TikTok CEO Shou Zi Chew testified before the United States Congress on Thursday, stating that the company intends to delete all U.S. user data from company servers by the end of the year.
The pledge was made as part of Chew’s opening remarks, which detailed the company’s Project Texas initiative.
The plan calls for the relocation of US user data to Oracle servers in the US, where it will be overseen by American personnel.
The plan is part of TikTok’s larger strategy to prevent the popular video entertainment app from being banned by the US government due to national security concerns.
The company also hopes to persuade Congress that it has a number of safeguards in place in its app to keep younger users safe and that it is heavily used to generate income by both US-based creators and small businesses, among other things.
TikTok’s general plans for Project Texas were already known — the company wrote to Republican senators last June to assure them that it was working on an initiative to improve data security for US-based users.
The letter was written in response to an earlier Congressional outreach that followed a BuzzFeed News report that claimed some China-based employees had access to TikTok U.S. user data.
TikTok’s response detailed how it planned to relocate and secure the data. The letter did not, however, commit to a timetable for the data’s relocation.
Chew gave TikTok a deadline for the move in his testimony this morning, noting that the company expected to delete data from its own servers this year.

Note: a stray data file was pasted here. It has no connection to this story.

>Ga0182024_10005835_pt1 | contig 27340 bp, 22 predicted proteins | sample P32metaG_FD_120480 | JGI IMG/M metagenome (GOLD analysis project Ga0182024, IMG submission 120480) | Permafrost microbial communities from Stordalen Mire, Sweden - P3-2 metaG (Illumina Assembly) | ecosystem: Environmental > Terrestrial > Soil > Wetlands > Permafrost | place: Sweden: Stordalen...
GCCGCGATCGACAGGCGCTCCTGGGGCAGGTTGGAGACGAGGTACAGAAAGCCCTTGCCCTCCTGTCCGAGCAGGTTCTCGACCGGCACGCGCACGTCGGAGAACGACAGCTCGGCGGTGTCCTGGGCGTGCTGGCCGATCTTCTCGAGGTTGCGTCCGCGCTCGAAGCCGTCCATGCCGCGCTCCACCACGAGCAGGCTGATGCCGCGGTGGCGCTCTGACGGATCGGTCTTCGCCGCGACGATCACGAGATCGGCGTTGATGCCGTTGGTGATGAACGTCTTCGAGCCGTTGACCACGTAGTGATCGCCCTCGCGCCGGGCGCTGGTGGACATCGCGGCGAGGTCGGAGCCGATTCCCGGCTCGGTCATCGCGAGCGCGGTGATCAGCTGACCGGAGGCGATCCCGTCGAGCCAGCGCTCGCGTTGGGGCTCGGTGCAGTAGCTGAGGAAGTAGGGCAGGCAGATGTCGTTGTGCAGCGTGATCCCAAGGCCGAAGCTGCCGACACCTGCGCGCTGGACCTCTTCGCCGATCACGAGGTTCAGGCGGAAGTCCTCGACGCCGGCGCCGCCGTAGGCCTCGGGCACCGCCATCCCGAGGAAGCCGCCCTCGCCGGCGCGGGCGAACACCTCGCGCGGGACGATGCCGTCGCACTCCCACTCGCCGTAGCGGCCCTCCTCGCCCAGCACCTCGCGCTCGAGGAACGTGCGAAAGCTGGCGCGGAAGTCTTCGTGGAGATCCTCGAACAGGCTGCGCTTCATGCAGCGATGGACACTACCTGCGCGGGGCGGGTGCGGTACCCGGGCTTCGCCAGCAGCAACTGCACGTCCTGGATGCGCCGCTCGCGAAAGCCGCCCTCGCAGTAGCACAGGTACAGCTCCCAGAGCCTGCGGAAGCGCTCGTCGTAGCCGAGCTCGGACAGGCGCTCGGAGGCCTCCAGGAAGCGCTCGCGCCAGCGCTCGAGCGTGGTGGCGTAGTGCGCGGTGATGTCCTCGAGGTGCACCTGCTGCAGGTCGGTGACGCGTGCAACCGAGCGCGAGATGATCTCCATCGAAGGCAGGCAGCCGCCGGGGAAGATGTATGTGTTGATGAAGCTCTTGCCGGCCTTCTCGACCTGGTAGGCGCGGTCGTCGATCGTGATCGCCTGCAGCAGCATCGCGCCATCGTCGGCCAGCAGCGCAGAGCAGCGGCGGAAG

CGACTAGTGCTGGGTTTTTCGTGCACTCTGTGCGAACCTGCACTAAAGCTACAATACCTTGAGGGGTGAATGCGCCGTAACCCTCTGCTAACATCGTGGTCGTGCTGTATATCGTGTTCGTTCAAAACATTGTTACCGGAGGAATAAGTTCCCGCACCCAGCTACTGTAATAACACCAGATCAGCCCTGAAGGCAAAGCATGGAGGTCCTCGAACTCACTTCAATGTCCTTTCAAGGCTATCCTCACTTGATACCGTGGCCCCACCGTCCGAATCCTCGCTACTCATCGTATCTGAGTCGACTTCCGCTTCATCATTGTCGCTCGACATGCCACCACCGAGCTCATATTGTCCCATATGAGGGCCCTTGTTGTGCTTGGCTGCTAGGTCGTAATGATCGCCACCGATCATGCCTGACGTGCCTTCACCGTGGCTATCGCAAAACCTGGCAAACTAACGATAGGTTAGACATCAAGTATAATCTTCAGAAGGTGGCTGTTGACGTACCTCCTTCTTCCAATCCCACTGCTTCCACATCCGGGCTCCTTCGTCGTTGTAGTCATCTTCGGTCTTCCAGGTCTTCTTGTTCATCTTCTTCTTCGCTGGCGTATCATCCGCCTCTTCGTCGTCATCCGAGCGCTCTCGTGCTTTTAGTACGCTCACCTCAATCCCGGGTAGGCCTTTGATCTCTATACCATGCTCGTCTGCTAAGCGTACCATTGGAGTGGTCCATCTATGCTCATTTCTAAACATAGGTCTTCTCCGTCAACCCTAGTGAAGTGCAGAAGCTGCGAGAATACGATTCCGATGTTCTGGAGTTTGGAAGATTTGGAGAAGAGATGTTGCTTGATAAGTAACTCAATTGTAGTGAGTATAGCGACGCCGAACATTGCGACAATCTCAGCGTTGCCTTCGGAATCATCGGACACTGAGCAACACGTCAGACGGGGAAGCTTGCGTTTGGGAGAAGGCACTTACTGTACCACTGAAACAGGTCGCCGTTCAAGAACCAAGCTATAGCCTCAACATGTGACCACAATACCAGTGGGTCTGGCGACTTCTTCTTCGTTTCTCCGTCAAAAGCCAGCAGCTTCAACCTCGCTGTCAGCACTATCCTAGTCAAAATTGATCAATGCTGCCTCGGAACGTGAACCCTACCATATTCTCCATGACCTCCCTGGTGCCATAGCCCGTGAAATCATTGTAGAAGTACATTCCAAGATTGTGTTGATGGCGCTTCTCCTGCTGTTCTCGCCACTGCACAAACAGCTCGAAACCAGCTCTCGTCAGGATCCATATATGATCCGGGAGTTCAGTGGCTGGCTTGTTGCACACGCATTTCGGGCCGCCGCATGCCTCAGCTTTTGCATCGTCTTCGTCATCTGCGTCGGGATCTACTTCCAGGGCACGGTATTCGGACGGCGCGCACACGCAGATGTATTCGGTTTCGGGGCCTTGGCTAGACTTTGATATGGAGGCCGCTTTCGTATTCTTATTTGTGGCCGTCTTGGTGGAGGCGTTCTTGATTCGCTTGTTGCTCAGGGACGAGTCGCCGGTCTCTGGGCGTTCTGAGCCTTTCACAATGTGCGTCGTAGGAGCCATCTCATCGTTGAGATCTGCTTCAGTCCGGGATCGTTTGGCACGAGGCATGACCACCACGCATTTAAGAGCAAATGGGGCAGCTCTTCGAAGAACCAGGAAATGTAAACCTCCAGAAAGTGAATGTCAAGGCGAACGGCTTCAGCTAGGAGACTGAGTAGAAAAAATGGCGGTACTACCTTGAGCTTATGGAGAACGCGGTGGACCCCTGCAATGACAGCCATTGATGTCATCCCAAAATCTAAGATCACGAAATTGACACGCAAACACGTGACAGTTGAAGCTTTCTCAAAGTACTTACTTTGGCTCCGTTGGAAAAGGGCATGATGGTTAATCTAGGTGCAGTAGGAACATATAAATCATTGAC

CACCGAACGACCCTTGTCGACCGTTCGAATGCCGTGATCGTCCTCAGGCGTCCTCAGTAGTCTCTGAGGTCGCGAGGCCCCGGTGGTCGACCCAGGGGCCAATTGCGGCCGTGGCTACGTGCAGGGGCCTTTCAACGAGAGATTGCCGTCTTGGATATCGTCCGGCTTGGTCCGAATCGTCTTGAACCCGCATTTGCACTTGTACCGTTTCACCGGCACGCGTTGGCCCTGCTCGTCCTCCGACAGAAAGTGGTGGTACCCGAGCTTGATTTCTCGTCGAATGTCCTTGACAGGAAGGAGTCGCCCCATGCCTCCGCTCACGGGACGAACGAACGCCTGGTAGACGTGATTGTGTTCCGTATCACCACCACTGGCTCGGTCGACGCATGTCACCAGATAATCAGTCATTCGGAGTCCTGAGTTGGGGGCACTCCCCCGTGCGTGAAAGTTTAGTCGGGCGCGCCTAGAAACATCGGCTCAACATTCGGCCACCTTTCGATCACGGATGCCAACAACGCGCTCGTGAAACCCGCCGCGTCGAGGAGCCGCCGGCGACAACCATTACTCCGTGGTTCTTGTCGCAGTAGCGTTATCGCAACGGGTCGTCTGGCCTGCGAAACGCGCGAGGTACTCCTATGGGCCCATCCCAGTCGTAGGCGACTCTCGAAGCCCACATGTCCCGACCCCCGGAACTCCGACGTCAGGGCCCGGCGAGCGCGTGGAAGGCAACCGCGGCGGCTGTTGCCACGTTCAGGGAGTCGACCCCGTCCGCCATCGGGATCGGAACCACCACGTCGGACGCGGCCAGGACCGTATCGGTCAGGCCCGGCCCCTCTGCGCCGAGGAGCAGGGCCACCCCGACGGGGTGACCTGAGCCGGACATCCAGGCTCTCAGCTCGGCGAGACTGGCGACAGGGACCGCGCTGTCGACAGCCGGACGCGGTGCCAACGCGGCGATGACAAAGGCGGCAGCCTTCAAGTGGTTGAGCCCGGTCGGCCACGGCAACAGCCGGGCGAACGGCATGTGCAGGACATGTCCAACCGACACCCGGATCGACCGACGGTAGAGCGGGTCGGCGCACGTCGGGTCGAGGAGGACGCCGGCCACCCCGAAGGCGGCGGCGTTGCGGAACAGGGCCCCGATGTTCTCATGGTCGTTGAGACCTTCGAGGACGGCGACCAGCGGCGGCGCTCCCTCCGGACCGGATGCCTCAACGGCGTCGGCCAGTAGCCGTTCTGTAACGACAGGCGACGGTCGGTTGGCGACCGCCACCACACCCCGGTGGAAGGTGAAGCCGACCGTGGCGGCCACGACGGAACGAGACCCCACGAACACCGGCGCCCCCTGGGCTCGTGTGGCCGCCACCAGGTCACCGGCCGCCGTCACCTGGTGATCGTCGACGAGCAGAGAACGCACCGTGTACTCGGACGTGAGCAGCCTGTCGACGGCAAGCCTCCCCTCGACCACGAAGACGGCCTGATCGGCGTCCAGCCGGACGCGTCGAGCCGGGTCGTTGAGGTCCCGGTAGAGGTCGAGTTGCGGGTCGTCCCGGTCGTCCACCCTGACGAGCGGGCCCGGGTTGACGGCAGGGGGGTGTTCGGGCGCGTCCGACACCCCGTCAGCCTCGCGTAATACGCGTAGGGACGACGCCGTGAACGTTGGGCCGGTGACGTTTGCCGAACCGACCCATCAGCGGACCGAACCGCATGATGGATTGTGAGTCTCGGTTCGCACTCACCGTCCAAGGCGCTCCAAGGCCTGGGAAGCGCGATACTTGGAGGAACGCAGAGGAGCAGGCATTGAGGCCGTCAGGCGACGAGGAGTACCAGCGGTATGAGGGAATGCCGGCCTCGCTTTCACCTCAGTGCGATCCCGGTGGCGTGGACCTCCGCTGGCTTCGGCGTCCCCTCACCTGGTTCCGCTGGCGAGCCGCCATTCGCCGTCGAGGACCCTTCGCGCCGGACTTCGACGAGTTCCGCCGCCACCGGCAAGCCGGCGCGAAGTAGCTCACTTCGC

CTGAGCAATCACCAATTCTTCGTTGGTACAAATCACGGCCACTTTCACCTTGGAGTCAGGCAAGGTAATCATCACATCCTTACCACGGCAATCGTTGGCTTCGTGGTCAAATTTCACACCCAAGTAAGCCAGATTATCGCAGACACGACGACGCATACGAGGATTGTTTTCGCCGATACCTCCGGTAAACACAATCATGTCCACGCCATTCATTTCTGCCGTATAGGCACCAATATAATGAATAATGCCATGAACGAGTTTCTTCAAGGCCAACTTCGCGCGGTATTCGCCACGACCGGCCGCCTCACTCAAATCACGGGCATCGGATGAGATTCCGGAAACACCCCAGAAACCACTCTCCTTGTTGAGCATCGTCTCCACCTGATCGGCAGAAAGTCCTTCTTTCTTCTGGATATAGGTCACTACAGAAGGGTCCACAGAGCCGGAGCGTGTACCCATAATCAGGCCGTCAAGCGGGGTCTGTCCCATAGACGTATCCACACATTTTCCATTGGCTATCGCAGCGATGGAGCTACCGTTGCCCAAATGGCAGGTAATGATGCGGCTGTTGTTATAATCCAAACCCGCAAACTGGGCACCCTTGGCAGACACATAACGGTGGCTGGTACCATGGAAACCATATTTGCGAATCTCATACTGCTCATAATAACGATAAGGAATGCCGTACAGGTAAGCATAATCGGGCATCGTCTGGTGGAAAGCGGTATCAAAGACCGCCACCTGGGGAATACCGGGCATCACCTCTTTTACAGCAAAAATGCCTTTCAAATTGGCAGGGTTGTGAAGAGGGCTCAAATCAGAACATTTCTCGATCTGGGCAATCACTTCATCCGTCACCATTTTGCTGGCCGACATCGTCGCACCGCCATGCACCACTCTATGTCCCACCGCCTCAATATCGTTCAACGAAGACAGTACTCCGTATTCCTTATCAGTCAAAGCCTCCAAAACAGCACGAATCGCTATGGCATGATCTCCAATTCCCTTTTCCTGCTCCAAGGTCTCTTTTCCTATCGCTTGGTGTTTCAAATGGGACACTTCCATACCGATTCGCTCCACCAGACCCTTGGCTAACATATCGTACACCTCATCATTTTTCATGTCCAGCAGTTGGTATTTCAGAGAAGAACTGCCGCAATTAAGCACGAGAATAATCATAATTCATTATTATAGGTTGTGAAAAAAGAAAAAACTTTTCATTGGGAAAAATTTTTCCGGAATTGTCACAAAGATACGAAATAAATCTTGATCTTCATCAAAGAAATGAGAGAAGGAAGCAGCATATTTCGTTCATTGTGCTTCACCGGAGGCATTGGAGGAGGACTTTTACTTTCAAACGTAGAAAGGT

“Today, U.S. TikTok data is stored by default in Oracle’s service,” Chew said.
“Only vetted personnel operating in a new company called TikTok U.S. Data Security can control access to this data. Now additionally, we have plans for this company to report to an independent American board with strong security credentials. Now there’s still some work to do,” he continued.
“We have legacy U.S. data sitting in our servers in Virginia and in Singapore. We’re deleting those we expect that to be complete this year,” he said.
“When that is done, all protected U.S. data will be under the protection of U.S. law and under the control of the U.S.-led security team. This eliminates the concern that some of you have shared with me that TikTok user data can be subject to Chinese law,” Chew added.
The exec was later questioned on other aspects of its data security, including whether or not it would commit to not selling U.S. user data to anyone.
Chew was unable to provide a straightforward answer. After initially stating that TikTok would not sell data to data brokers, he stated that he would “get back to you” on the specifics of whether or not TikTok sold data to anyone after being pressed to respond more directly.